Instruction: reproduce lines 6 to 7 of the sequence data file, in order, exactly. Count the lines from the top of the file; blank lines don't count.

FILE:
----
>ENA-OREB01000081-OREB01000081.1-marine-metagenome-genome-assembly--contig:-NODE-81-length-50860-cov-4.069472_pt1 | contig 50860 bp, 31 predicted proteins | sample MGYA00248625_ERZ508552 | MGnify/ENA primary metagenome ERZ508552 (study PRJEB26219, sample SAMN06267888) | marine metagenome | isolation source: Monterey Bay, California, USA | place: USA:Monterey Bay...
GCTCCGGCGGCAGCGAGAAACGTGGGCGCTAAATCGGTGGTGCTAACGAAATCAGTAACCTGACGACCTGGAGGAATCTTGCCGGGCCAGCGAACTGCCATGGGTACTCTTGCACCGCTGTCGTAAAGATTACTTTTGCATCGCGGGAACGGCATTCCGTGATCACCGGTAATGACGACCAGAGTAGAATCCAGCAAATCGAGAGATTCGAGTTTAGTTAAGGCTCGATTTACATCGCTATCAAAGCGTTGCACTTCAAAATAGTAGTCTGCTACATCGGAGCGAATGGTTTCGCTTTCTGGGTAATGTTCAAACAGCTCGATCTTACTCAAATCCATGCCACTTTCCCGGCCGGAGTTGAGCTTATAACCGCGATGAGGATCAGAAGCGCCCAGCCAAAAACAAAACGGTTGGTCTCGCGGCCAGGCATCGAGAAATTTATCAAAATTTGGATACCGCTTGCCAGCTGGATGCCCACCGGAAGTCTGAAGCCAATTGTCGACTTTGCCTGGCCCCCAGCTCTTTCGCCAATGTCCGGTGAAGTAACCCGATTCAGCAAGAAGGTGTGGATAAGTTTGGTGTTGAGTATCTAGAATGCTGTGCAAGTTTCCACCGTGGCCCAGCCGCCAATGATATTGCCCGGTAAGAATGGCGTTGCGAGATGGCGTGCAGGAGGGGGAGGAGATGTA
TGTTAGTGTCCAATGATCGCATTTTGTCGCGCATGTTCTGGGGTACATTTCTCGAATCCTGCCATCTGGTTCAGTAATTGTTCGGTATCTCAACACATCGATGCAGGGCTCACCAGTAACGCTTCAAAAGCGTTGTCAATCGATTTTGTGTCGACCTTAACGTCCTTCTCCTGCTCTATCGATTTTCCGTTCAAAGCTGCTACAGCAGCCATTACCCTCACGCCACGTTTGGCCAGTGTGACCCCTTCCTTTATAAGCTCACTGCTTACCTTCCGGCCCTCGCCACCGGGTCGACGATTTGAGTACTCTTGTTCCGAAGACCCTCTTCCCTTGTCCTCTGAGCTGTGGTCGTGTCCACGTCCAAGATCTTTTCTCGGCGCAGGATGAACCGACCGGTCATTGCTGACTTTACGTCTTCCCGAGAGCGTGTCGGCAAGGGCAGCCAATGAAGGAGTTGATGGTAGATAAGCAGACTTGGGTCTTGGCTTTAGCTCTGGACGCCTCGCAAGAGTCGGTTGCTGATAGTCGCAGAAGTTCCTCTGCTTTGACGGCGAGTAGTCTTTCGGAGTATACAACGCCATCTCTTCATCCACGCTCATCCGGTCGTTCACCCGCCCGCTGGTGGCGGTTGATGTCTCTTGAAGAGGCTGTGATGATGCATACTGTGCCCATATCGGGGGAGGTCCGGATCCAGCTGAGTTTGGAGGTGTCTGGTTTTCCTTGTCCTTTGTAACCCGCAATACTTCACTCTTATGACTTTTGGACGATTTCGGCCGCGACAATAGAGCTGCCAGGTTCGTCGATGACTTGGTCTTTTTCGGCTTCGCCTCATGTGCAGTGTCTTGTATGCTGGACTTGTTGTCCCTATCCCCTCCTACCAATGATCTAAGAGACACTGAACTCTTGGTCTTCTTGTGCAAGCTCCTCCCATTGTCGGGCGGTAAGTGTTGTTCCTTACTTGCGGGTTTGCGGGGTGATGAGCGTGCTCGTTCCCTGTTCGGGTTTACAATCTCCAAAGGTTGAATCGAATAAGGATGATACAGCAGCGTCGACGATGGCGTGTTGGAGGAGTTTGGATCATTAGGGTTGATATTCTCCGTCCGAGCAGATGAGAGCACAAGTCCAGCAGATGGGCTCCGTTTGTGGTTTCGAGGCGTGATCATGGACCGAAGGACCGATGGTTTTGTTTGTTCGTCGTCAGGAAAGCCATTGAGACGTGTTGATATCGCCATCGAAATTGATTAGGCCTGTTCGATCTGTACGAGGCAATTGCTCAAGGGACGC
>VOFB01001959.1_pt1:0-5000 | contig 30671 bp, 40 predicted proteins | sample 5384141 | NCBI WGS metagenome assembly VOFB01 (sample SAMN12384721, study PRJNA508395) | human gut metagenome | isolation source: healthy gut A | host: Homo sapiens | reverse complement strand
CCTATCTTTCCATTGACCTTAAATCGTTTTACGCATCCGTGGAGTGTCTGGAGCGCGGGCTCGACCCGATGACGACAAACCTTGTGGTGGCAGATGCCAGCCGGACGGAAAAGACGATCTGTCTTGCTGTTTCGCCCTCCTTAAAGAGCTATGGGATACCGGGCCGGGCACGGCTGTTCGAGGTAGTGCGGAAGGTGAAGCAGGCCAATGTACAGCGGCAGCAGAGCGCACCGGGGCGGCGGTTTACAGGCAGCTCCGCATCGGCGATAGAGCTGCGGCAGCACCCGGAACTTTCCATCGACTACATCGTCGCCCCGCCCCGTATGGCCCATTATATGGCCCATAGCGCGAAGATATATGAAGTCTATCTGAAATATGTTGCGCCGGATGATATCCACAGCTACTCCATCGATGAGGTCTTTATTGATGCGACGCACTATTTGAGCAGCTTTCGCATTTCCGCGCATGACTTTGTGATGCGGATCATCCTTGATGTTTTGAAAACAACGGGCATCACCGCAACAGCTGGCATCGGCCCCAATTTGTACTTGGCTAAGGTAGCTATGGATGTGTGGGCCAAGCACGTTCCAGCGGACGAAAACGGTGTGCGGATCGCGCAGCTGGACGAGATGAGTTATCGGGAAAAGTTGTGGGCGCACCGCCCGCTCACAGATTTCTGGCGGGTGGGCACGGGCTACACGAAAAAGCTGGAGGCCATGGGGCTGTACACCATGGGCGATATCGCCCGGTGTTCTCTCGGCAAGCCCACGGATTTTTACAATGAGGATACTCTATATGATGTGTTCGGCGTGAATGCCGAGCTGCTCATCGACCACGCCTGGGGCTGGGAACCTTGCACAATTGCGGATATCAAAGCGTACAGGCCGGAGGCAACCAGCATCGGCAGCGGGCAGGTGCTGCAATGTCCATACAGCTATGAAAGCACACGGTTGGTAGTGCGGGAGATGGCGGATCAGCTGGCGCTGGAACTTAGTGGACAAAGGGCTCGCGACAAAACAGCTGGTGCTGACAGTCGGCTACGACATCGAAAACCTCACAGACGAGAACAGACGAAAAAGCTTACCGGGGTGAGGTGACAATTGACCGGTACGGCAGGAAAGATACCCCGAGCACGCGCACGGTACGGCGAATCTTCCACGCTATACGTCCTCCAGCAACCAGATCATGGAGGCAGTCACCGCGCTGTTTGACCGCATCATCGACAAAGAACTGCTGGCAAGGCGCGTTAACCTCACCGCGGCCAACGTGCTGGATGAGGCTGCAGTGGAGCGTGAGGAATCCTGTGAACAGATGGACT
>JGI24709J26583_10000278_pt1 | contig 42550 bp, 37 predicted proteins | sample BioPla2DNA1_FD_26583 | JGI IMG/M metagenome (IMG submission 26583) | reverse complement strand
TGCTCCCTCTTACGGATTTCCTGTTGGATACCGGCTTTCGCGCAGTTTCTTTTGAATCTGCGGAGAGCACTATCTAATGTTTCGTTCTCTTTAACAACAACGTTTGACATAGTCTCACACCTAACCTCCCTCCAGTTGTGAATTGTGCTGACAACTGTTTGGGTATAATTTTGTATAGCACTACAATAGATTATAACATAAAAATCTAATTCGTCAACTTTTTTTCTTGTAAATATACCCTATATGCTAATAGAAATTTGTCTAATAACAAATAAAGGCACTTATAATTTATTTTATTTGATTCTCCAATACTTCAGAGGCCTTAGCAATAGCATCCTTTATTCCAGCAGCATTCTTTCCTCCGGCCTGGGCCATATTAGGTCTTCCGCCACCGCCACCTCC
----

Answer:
>JGI24709J26583_10000278_pt1 | contig 42550 bp, 37 predicted proteins | sample BioPla2DNA1_FD_26583 | JGI IMG/M metagenome (IMG submission 26583) | reverse complement strand
TGCTCCCTCTTACGGATTTCCTGTTGGATACCGGCTTTCGCGCAGTTTCTTTTGAATCTGCGGAGAGCACTATCTAATGTTTCGTTCTCTTTAACAACAACGTTTGACATAGTCTCACACCTAACCTCCCTCCAGTTGTGAATTGTGCTGACAACTGTTTGGGTATAATTTTGTATAGCACTACAATAGATTATAACATAAAAATCTAATTCGTCAACTTTTTTTCTTGTAAATATACCCTATATGCTAATAGAAATTTGTCTAATAACAAATAAAGGCACTTATAATTTATTTTATTTGATTCTCCAATACTTCAGAGGCCTTAGCAATAGCATCCTTTATTCCAGCAGCATTCTTTCCTCCGGCCTGGGCCATATTAGGTCTTCCGCCACCGCCACCTCC